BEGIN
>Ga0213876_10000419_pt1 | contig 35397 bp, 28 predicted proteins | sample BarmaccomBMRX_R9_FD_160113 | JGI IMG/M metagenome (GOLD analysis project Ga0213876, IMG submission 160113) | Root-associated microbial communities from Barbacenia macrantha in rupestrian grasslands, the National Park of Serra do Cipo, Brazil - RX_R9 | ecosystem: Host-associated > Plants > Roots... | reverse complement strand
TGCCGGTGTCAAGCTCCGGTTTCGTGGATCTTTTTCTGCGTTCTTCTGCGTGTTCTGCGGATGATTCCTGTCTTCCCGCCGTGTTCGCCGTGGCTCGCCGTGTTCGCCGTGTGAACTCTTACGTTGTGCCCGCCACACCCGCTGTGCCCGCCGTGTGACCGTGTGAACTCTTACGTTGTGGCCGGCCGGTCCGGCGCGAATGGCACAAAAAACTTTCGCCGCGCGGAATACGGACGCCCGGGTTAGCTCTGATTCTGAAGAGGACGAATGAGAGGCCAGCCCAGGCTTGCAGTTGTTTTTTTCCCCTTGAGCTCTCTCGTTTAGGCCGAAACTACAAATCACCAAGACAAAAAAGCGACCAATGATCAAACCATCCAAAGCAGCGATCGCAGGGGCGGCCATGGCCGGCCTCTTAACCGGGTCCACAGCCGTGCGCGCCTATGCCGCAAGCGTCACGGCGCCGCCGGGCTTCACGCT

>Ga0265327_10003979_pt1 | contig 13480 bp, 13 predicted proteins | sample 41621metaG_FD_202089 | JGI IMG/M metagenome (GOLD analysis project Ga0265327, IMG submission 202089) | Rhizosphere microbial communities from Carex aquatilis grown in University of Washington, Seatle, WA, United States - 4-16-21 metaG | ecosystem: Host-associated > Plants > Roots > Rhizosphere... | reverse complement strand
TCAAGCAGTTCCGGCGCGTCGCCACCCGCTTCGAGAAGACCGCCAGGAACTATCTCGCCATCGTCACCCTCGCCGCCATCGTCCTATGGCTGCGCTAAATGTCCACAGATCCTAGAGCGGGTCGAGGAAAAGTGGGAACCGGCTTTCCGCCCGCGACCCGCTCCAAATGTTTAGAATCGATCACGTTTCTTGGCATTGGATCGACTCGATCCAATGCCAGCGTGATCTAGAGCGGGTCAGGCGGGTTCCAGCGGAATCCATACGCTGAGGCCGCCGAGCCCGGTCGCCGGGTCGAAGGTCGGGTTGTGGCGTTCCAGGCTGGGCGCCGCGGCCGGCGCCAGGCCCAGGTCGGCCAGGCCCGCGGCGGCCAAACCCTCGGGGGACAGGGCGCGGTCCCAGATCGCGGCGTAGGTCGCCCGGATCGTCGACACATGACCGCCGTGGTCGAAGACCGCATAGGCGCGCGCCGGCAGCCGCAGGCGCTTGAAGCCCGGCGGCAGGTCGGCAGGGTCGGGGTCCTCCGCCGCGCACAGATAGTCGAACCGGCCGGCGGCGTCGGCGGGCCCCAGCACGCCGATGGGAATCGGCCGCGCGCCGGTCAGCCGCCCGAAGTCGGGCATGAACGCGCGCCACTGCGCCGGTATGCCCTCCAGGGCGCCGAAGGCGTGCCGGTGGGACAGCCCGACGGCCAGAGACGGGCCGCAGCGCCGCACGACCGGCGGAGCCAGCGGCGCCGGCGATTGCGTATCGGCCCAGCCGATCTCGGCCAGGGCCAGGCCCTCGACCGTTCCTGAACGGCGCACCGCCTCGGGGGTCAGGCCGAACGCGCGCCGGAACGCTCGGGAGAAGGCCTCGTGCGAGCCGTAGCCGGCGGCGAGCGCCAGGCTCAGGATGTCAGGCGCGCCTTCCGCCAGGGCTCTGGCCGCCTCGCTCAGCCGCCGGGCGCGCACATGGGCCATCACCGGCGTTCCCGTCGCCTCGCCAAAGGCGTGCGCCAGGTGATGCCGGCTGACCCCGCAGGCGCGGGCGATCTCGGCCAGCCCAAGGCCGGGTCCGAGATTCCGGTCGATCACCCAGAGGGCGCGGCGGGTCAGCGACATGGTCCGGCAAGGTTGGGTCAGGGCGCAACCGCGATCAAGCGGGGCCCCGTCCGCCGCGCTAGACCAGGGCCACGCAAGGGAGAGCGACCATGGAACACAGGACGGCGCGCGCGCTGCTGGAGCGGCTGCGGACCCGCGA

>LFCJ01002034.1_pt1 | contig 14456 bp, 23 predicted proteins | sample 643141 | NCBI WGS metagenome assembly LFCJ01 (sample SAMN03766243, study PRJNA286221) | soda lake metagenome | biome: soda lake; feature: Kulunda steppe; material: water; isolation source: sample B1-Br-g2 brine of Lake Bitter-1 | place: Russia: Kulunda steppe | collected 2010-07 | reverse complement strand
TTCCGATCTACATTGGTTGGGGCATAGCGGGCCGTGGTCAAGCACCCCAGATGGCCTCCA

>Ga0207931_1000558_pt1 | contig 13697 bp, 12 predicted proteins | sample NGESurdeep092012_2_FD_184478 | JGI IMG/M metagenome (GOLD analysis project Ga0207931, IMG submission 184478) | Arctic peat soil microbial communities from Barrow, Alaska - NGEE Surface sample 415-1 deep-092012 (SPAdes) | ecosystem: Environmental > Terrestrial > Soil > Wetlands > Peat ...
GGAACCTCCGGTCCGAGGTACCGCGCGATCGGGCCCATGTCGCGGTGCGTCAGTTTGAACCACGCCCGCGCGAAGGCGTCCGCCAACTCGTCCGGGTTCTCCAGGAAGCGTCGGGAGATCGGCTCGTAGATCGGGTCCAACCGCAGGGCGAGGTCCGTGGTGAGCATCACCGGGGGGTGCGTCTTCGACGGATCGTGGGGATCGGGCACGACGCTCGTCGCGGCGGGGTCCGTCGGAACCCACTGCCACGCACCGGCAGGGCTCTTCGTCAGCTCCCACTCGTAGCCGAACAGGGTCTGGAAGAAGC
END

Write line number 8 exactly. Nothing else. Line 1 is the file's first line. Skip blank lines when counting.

GGAACCTCCGGTCCGAGGTACCGCGCGATCGGGCCCATGTCGCGGTGCGTCAGTTTGAACCACGCCCGCGCGAAGGCGTCCGCCAACTCGTCCGGGTTCTCCAGGAAGCGTCGGGAGATCGGCTCGTAGATCGGGTCCAACCGCAGGGCGAGGTCCGTGGTGAGCATCACCGGGGGGTGCGTCTTCGACGGATCGTGGGGATCGGGCACGACGCTCGTCGCGGCGGGGTCCGTCGGAACCCACTGCCACGCACCGGCAGGGCTCTTCGTCAGCTCCCACTCGTAGCCGAACAGGGTCTGGAAGAAGC